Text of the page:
A pleasant dream like diversion.

Happy Reading,


Thursday, April 18, 2019

Review: Myths & Mortals, by Charlie N. Holmberg

Myths & Mortals, by Charlie N. Holmberg

47 North - 2019
284 Pages
* I received  digital review copy from the publisher via NetGalley in exchange of an honest review.

My Rating (out of 5)

Sandis and Rone are back! 

Sandis is still reeling from Rone's betrayal. Though he helped her escape, she is still not safe from Kazen who was injured but not killed during the escape. Life with her great uncle isn't the loving family scene she had imagined either, and she soon finds herself alone and on the streets.

Rone is trying to make amends, desperate to earn her forgiveness, but Sandis is too hurt and angry to want much to do with him - but Kazen must be stopped and Sandis needs help. Together they set off to save the world from Kazen and the demon beast Kolosos that he seems intent on releasing.

The numina series is a wonderful, unique story. I can always count on Holmberg to create new and original worlds, and characters that are well developed and easy to connect with.

Having recently finished the first book in the series - Smoke & Summons, I couldn't wait to start this book! Now, after the explosive end of Myths & Mortals, I will be eagerly awaiting the final book in the the trilogy, Siege & Sacrifice - which is due out in September.

Happy Reading,

Sunday, April 14, 2019

Sunday Summary - April 7th to 14th, 2019

Welcome to my Sunday Summary.  A look back on my bookish adventures for the past week.

Well, it is med-April and I still have snow in my back yard!

I know summer is coming, I just wish it would hurry up. I am looking forward to sipping icy drinks while enjoying warm breezes and the sun warming my face as I enjoy a good book. They say patience is a virtue...

Books Reviewed:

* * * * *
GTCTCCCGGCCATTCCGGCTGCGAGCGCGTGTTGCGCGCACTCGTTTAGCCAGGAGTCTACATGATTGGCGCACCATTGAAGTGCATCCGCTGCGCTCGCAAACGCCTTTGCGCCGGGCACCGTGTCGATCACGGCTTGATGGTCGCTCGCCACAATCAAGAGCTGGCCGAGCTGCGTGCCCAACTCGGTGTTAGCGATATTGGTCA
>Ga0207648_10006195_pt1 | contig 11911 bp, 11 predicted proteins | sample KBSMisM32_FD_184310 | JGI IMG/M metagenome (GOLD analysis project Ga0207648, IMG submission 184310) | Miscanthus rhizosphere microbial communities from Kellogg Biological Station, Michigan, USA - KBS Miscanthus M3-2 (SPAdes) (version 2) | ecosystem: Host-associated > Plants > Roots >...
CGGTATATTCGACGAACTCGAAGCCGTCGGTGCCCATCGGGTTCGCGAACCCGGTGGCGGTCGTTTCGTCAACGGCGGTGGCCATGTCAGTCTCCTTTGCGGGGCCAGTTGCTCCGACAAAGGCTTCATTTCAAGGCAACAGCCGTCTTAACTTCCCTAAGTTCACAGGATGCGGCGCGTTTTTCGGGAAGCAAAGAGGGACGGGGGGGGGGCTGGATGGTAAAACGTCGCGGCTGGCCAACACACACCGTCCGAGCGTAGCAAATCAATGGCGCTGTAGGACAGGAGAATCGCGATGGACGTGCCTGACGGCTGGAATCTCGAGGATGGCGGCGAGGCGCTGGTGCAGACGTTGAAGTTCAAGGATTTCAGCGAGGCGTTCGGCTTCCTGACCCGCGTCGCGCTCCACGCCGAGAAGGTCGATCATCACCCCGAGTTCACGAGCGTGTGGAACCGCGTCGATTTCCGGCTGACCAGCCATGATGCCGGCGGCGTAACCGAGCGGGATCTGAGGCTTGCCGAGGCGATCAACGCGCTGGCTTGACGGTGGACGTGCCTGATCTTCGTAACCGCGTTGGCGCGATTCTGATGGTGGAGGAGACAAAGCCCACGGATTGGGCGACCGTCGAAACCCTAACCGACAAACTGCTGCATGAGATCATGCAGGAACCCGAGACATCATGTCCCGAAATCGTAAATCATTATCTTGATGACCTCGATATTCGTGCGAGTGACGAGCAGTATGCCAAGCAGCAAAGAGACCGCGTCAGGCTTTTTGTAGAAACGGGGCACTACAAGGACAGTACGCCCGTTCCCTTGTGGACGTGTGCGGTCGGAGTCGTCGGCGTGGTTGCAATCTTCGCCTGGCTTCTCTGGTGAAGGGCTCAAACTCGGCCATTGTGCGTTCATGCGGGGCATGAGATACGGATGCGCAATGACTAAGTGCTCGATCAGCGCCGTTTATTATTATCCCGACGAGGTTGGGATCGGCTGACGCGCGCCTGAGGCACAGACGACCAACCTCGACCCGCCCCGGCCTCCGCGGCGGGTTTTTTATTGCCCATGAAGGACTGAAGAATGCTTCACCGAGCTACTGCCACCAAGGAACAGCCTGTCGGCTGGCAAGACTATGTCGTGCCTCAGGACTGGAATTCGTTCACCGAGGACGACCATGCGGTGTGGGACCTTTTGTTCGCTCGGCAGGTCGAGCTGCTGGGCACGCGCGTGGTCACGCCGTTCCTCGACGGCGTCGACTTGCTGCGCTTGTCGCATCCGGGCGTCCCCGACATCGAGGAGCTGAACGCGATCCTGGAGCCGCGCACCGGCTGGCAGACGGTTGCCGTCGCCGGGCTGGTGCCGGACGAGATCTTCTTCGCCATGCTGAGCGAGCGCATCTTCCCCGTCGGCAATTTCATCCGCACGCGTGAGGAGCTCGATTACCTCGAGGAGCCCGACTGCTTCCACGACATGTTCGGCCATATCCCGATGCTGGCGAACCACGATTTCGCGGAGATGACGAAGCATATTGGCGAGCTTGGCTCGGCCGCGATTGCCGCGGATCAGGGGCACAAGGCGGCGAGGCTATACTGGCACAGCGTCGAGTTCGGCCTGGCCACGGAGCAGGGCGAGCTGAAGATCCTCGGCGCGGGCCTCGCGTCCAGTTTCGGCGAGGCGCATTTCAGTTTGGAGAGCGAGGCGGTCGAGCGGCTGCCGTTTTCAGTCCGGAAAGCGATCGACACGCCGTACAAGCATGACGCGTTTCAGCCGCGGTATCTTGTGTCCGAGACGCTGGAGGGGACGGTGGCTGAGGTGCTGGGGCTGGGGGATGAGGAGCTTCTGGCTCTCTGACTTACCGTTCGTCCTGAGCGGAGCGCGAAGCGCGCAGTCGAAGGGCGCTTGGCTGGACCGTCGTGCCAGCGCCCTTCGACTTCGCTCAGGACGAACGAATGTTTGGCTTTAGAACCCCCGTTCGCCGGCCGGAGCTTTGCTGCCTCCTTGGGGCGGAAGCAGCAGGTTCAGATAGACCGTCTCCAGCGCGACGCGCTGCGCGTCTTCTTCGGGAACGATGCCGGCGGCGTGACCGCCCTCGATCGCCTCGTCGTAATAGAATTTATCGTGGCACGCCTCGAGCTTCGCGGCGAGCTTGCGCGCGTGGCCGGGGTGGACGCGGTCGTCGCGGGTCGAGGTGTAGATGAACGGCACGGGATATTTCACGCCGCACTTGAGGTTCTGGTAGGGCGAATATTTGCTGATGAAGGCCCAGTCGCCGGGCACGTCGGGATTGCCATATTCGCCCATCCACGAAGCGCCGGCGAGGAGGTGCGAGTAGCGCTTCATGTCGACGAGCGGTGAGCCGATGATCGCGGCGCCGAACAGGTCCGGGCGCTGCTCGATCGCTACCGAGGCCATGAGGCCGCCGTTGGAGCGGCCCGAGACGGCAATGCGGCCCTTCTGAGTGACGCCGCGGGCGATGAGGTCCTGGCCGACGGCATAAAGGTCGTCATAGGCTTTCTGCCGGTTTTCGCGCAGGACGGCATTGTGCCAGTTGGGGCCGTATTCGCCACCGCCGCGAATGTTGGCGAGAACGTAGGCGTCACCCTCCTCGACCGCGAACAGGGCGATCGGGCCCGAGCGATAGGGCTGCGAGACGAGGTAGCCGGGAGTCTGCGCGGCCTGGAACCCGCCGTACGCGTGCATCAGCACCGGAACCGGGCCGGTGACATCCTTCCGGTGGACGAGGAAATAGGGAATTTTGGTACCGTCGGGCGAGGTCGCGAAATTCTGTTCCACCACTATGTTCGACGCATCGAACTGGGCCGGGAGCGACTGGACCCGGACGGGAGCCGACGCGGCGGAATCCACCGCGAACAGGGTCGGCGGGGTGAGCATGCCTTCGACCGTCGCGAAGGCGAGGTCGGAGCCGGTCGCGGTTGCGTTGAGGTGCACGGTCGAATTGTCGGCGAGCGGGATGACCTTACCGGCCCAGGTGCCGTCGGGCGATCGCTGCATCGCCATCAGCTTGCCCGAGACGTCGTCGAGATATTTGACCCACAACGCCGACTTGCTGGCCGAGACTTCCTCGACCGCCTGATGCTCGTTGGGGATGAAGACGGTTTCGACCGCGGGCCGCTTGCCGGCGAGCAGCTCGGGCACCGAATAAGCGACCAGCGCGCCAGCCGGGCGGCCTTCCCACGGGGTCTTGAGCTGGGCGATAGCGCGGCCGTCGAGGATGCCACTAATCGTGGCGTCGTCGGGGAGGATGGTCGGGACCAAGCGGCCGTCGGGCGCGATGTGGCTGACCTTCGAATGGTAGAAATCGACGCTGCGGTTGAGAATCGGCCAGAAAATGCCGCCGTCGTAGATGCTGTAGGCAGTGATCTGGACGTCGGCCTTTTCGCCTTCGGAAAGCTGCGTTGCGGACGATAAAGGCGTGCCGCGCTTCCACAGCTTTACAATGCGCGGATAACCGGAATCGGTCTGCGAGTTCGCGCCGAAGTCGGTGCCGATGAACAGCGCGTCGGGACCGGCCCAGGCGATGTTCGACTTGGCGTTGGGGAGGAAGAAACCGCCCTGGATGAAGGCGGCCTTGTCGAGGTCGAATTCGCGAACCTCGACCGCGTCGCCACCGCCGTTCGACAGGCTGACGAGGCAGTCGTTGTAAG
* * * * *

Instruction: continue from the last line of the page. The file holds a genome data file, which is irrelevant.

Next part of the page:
Lost Frequency, by Barry Swanson - Both entertaining and  educational, you can read my full review HERE

Little Darlings, by Melanie Golding - So creepy! Part dark fantasy and part thriller, this book was reviewed in THIS POST.

The Fifth Doll, by Charlie N. Holmberg - Holmberg never disapoints! You can find my review  for this book HERE

Advance Reading Copy (ARC) Books Previously Reviewed and Released this Week:

None this week, but stay tuned!

Currently Reading and Notable Titles on Deck:

I am currently reading Myths and Mortals, by Charlie N. Holmberg, and listening to The Dreamers, by Karen Thompson Walker.

On deck is an ARC of Romanov, by Nadine Brandes which will be available May 7th. 

Happy Reading, 

Saturday, April 13, 2019

Review: The Fifth Doll, by Charlie N. Holmbaerg.

The Fifth Doll, by Charlie N. Holmberg

Brilliance Audio - 2017
Narrated by, Angela Dawe
8 Hours, 35 Minutes

My Rating (out of 5)
⭐⭐⭐⭐ 1/2

Holmberg's imagination and storytelling style is a magic unto itself.

Matrona lives in a small isolated village. Unmarried at 26 years old, she lives with her parents on the family dairy, works hard, and does as she is told. With few prospects in the village, Matrona's parents choose a husband for her, and ever obedient, she accepts that she is soon to wed this man she hardly knows.

One day while running an errand, she finds a paintbrush that she believes belongs to the local tradesman, Slava. In trying to return it she enters his house and discovers a room full of dolls, each one resembling another one of the villagers. She inspects her father's doll before leaving Slava's house, and realizes these are nesting dolls. When she gets home, her father is a changed man.

With his secret discovered, Slava sees this as an opportunity to pass on care and responsibility if his odd collection to Matrona. Slava insists she come every three days to open another of her own dolls. Matrona is soon desperate to escape before she opens her final doll.

I loved the "old world feel" of this book. Rooted in magic and folklore, but entirely original and new, I loved every minute of it.

Narration was performed by Angela Dawe, and in my opinion she was the perfect match for this story. Her range of emotion and character breathed life into this wonderful story.

A great original tale of magic rooted in folklore.

Happy Reading,


Thursday, April 11, 2019